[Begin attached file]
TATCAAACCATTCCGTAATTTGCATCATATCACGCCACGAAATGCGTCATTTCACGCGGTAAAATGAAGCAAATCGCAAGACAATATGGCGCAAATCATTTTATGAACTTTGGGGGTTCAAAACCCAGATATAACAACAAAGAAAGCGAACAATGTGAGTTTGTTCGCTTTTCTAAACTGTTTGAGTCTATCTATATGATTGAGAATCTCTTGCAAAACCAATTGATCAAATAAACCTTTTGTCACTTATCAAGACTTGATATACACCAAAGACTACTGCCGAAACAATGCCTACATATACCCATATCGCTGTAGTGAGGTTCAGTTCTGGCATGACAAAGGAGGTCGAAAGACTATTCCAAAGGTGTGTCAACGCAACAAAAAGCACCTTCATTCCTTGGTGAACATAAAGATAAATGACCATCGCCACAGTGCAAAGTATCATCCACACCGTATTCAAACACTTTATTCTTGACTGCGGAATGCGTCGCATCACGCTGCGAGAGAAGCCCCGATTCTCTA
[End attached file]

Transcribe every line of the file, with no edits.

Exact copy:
TATCAAACCATTCCGTAATTTGCATCATATCACGCCACGAAATGCGTCATTTCACGCGGTAAAATGAAGCAAATCGCAAGACAATATGGCGCAAATCATTTTATGAACTTTGGGGGTTCAAAACCCAGATATAACAACAAAGAAAGCGAACAATGTGAGTTTGTTCGCTTTTCTAAACTGTTTGAGTCTATCTATATGATTGAGAATCTCTTGCAAAACCAATTGATCAAATAAACCTTTTGTCACTTATCAAGACTTGATATACACCAAAGACTACTGCCGAAACAATGCCTACATATACCCATATCGCTGTAGTGAGGTTCAGTTCTGGCATGACAAAGGAGGTCGAAAGACTATTCCAAAGGTGTGTCAACGCAACAAAAAGCACCTTCATTCCTTGGTGAACATAAAGATAAATGACCATCGCCACAGTGCAAAGTATCATCCACACCGTATTCAAACACTTTATTCTTGACTGCGGAATGCGTCGCATCACGCTGCGAGAGAAGCCCCGATTCTCTA